WASHINGTON, D.C. (Jan. 16, 2015) — The Department of Homeland Security amended its regulations today to improve the programs serving the H-1B1, E-3 and CW-1 nonimmigrant classifications and the EB-1 immigrant classification, and remove unnecessary hurdles that place such workers at a disadvantage when compared to similarly situated workers in other visa classifications.
This final rule, posted to the Federal Register today and effective on Feb. 16, revises regulations affecting highly skilled workers in the nonimmigrant classifications for specialty occupations from Chile, Singapore (H-1B1) and Australia (E-3); the immigrant classification for employment-based first preference (EB-1) outstanding professors and researchers; and nonimmigrant workers in the Commonwealth of the Northern Mariana Islands (CNMI)-Only Transitional Worker (CW-1) classification.
Specifically, this final rule amends DHS regulations as described below:
DHS is including H-1B1 and principal E-3 classifications in the list of classes of foreign nationals authorized for employment incident to status with a specific employer. This means that H-1B1 and principal E-3 nonimmigrants are allowed to work for the sponsoring employer without having to separately apply for employment authorization.
DHS is authorizing continued employment with the same employer for up to 240 days for H-1B1 and principal E-3 nonimmigrants whose status has expired while their employer’s timely filed extension of stay request remains pending.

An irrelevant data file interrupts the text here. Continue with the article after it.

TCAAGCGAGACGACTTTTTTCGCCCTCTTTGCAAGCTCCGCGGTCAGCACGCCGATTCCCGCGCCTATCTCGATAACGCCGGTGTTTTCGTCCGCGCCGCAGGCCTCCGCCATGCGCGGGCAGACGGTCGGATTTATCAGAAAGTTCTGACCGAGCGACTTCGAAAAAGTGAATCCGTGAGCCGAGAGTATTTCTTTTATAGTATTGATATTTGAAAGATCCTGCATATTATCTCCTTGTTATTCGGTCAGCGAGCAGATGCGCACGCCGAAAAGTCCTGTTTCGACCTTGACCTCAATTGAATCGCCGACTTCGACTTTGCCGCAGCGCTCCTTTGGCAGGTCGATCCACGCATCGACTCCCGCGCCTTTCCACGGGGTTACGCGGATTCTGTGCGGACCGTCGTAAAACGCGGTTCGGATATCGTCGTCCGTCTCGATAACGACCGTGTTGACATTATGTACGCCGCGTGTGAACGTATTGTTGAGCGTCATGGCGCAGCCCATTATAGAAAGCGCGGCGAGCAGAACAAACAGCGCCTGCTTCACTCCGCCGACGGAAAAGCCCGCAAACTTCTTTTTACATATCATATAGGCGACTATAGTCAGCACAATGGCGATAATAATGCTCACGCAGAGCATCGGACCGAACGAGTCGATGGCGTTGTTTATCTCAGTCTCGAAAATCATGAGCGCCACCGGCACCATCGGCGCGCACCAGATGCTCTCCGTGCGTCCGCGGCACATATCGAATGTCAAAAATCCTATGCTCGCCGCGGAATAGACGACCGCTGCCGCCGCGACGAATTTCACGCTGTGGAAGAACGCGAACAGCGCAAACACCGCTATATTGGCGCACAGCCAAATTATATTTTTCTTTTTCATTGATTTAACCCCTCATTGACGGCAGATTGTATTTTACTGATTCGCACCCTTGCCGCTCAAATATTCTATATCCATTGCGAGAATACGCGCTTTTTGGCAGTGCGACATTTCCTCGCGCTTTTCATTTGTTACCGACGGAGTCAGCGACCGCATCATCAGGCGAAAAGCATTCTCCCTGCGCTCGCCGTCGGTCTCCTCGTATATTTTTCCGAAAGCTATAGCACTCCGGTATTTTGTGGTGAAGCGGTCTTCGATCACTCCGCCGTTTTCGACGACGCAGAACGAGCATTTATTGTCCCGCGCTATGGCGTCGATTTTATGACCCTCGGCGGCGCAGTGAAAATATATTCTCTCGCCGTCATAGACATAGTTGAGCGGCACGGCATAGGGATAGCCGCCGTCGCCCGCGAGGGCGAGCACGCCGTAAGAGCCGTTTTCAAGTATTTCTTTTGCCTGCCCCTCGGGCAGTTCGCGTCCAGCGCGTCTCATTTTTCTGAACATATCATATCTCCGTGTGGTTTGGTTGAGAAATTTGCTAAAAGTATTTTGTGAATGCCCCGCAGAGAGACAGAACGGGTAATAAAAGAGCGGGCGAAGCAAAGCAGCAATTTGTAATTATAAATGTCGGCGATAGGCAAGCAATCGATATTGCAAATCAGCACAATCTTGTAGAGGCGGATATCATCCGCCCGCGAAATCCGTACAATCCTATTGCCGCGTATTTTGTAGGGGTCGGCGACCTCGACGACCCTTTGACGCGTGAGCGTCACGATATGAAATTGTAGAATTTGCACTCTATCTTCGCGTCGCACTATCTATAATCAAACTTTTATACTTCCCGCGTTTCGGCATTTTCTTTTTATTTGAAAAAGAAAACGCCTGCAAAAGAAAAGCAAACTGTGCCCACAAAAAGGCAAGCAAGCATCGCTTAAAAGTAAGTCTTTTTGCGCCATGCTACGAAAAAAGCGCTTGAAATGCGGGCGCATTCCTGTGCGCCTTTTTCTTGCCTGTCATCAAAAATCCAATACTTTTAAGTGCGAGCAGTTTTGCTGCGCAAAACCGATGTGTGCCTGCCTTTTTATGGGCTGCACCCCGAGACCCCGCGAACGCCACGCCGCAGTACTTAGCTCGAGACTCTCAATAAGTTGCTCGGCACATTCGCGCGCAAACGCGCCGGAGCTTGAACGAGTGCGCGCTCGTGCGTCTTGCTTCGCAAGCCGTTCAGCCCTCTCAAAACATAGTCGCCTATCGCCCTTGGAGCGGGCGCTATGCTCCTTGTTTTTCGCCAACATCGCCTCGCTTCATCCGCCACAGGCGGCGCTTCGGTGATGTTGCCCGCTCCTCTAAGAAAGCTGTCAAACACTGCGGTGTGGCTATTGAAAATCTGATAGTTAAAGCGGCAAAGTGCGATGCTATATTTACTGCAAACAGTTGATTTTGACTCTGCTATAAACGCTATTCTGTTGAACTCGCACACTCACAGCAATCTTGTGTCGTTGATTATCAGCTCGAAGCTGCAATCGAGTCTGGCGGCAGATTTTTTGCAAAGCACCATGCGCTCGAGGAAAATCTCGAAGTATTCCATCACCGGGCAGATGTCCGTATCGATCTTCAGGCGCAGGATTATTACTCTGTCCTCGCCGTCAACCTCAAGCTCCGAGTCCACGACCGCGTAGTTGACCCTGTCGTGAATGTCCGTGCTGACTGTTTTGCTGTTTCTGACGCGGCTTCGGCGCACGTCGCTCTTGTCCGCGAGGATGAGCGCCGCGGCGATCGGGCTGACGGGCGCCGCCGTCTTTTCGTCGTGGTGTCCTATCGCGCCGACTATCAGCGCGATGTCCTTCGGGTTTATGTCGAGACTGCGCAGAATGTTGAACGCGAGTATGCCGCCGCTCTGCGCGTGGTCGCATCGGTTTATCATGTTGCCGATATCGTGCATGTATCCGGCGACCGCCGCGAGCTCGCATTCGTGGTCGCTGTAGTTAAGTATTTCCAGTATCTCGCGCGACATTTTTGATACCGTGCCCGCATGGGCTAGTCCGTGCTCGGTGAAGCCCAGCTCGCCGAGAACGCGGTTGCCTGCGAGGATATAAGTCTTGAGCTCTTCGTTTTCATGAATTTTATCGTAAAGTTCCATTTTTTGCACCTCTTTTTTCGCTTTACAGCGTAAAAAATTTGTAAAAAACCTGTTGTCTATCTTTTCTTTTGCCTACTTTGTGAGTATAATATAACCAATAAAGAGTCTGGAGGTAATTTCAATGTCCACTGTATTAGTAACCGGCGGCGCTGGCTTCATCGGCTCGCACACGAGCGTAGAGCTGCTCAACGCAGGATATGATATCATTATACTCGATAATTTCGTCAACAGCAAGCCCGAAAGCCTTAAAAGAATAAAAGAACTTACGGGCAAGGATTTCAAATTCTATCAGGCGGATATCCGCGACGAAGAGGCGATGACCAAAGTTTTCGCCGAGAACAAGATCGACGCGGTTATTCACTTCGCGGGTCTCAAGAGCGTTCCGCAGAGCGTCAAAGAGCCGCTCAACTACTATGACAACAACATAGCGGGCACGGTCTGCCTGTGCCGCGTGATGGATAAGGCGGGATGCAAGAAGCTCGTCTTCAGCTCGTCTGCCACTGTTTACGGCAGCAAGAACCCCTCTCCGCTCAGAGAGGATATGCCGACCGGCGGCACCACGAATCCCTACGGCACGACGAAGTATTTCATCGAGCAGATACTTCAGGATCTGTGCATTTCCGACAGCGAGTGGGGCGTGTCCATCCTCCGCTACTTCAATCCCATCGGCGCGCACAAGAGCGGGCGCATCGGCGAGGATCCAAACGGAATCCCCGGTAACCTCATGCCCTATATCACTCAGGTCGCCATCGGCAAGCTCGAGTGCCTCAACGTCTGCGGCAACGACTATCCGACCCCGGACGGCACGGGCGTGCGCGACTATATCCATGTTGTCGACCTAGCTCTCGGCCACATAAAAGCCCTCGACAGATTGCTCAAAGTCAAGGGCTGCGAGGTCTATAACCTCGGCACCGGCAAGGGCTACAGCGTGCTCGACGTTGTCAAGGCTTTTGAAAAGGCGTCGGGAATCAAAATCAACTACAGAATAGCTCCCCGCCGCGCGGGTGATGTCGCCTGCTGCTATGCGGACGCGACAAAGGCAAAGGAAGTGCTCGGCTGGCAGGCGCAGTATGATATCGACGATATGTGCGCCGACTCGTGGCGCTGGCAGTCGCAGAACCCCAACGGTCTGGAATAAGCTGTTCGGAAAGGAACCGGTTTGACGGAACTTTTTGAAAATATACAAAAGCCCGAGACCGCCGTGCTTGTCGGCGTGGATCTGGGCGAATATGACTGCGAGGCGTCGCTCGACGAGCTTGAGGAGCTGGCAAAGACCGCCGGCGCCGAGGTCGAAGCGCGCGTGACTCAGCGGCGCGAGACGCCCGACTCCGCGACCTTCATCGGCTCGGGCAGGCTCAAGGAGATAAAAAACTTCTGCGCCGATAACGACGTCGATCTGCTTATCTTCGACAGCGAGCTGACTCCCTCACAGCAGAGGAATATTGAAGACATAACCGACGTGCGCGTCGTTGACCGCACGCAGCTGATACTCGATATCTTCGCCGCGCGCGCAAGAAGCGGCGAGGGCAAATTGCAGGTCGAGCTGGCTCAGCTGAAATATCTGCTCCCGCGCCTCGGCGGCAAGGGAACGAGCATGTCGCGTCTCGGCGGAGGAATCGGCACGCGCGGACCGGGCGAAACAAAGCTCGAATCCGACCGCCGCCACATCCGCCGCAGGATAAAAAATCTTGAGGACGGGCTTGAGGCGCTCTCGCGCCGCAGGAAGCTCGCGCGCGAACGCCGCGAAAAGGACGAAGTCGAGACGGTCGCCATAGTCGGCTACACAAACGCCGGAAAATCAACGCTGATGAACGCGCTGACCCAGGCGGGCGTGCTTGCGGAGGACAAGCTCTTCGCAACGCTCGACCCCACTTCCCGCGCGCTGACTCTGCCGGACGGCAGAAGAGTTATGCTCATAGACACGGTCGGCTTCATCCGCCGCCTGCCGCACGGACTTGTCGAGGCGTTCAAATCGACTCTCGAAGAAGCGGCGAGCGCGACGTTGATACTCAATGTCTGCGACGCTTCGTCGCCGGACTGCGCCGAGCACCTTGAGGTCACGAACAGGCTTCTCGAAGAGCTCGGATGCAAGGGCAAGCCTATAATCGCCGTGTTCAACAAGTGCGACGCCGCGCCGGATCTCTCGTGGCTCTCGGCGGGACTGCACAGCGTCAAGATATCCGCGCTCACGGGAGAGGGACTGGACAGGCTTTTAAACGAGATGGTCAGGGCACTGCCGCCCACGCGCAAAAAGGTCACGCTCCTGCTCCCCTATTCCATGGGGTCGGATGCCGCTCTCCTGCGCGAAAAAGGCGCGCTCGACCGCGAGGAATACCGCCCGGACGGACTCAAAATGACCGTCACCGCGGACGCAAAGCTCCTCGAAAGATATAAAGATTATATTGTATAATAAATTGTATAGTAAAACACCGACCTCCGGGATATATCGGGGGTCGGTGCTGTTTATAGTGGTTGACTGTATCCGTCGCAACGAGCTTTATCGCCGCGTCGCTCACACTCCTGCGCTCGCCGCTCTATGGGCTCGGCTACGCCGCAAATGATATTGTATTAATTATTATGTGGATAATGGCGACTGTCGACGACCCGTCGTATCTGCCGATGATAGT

DHS is providing this same continued employment authorization for CW-1 nonimmigrants whose status has expired while their employer’s timely filed Form I-129CW, Petition for a CNMI-Only Nonimmigrant Transitional Worker, request for an extension of stay remains pending.
Existing regulations on the filing procedures for extensions of stay and change of status requests now include principal E-3 and H-1B1 nonimmigrant classifications.
Employers petitioning for EB-1 outstanding professors and researchers may now submit initial evidence comparable to the other forms of evidence already listed in 8 CFR 204.5(i)(3)(i), much like certain employment-based immigrant categories that already allow for submission of comparable evidence.
This final rule does not impose any additional costs on employers, workers or any governmental entity. Further, changing the employment authorization regulations for H-1B1 and E-3 nonimmigrants makes them consistent with other similarly situated nonimmigrant worker classifications. Additionally, this rule minimizes the potential of employment disruptions for U.S. employers of H-1B1, E-3 and CW-1 nonimmigrant workers. Finally, DHS expects that this change will help U.S. employers recruit EB-1 outstanding professors and researchers by expanding the range of evidence that U.S. employers may provide to support their petitions.
“We constantly strive to improve our processes and ensure fair and consistent access to immigration benefits,” U.S. Citizenship and Immigration Services Director León Rodríguez said. “This Enhancing Opportunities rule removes unnecessary hurdles that place workers at a disadvantage and will be beneficial to both employers and their workers.”